Religious Beliefs of the Chickasaw Indian

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Federally recognized as the Chickasaw Nation, the tribes were originally located in the states of Alabama, Mississippi and Tennessee. The religious and cultural beliefs of the Chickasaw tribes were similar to their neighboring tribes. The tribes spoke similar languages, their society traced ancestry through the mother’s bloodline, and their political systems were similar. Many of the religious beliefs were identical as well. Today, the Chickasaw nation believes in Christianity through a Protestant domination.

1 Creation

Chickasaw people believed that they, as well as their neighboring tribes, emerged from the earth through a mound called Productive Mountain. The people believed that Creeks came first from the mount followed by the Cherokees, Chickasaws and finally the Choctaws. Chickasaws believed in single supreme creator called Ababinili. However, they also believed that the sun was the ultimate spiritual power as it created and sustained life. They also believed in lesser spirits of clouds, sky, witches and evil spirits.

2 Green Corn Festival

An important religious ceremony was the Green Corn festival. The ceremony was celebrated with dancing, fasting and feasting. It was a festival of thanksgiving for the New Year as well as a means of self-purification. Marked in late summer when corn can be roasted and eaten, the festival centered around a summer cleaning, a two-day fast and the relighting of the ceremonial fire.

3 Marriage

The Chickasaw had a traditional marriage system. The belief in a monogamous marriage was serious among the families as adultery was viewed as a disgrace. Widows were expected to remain in morning for four years after a husband’s death. Marriage tradition expected the young groom had to obtain consent from the bride and her mother before marriage. The ceremony involved both sides of the family.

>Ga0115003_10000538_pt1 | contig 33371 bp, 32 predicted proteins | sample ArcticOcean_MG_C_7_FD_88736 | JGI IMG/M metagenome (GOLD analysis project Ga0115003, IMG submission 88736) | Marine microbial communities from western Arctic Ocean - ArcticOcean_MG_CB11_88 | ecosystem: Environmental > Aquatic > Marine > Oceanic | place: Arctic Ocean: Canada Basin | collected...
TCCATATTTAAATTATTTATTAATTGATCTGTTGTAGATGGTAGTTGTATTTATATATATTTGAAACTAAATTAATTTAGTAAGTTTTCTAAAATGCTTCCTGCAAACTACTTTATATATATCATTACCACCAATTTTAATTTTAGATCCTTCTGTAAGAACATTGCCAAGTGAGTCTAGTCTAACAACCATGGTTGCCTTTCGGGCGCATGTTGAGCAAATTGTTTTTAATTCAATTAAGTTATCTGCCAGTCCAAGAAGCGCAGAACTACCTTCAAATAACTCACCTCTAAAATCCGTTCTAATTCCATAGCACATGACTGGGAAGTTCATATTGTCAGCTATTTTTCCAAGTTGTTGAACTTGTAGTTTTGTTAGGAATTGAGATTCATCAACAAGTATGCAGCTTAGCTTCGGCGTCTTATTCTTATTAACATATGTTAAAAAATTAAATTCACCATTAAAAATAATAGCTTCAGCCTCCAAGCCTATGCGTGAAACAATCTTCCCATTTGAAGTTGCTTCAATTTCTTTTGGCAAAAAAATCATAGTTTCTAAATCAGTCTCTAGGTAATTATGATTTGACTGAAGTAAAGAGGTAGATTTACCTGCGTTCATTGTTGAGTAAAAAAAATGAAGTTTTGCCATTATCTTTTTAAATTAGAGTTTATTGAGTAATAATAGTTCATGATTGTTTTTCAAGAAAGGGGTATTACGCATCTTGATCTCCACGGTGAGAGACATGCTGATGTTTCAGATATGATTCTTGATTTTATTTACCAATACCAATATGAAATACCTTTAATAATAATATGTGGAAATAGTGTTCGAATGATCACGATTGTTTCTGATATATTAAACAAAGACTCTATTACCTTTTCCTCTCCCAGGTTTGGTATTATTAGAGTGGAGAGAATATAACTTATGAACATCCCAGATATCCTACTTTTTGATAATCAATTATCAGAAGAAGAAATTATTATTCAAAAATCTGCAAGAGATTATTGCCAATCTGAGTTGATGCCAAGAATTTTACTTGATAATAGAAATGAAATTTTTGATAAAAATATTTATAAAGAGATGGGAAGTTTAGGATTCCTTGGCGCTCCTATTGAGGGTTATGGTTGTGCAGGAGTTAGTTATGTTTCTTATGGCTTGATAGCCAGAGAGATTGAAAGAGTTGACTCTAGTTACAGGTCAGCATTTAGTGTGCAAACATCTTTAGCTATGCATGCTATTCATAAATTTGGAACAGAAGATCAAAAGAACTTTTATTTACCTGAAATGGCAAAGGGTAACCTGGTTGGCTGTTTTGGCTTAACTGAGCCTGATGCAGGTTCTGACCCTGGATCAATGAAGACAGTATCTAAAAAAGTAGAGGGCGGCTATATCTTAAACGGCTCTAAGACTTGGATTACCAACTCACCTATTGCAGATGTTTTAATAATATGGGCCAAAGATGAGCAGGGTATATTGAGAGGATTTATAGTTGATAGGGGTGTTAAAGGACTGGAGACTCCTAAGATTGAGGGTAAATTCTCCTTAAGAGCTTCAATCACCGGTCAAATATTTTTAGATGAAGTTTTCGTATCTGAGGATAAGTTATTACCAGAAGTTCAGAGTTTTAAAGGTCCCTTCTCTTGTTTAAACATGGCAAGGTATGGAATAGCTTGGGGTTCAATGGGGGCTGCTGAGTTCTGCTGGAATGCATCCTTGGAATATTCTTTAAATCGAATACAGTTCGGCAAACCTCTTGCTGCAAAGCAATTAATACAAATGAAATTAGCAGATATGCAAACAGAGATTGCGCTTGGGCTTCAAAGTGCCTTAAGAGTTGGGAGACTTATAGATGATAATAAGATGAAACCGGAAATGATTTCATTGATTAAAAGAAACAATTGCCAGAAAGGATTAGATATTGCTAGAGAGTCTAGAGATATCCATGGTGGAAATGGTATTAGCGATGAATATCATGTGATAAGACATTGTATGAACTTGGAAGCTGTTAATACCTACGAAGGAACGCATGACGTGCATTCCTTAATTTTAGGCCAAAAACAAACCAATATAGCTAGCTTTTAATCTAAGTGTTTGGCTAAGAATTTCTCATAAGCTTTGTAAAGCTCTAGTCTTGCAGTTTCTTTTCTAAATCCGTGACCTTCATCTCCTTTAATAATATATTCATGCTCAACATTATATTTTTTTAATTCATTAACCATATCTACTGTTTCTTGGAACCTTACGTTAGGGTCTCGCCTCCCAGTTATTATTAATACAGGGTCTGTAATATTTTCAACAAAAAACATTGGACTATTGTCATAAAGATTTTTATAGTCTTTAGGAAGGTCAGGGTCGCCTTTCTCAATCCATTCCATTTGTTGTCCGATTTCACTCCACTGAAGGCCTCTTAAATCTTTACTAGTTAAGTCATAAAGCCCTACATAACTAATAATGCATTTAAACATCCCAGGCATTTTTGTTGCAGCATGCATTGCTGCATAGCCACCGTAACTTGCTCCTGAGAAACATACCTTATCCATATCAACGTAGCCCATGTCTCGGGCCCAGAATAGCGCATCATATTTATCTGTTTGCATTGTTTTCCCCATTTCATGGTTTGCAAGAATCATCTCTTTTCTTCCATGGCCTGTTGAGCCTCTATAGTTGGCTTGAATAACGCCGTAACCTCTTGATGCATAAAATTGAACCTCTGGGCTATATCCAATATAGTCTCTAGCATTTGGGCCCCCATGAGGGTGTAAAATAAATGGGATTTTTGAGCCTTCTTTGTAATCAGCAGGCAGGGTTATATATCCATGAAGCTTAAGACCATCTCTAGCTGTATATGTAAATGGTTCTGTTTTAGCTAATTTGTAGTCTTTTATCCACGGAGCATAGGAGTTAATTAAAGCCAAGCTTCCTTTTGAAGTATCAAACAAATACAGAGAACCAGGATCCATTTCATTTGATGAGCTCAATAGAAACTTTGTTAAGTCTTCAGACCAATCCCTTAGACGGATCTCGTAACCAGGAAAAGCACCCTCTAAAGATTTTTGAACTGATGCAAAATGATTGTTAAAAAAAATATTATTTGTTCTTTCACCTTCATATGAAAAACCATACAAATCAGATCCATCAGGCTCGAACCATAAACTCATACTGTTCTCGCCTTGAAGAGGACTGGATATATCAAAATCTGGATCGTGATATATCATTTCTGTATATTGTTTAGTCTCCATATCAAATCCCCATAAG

4 Death

Chickasaws believe in life after death. They believe that after death, a person who has had a good life is rewarded in heaven. Those individuals who followed an evil path continue to wander in the land of the witches. When a Chickasaw dies, the body is buried under a house and the face is painted red. Believing that west was the path to judgment, the body was placed in a sitting position facing west. As with other cultures who believe in life after death, individual possessions were placed around the body.

Kimberley Riccio has been writing professionally since 1978. She writes travel articles for various e-magazines and other online publications. Riccio holds a Bachelor of Science in business management from Wilmington University, culinary certification from Le Cordon Blu and a Master of Science in cultural sociology from the Defense Graduate Institute.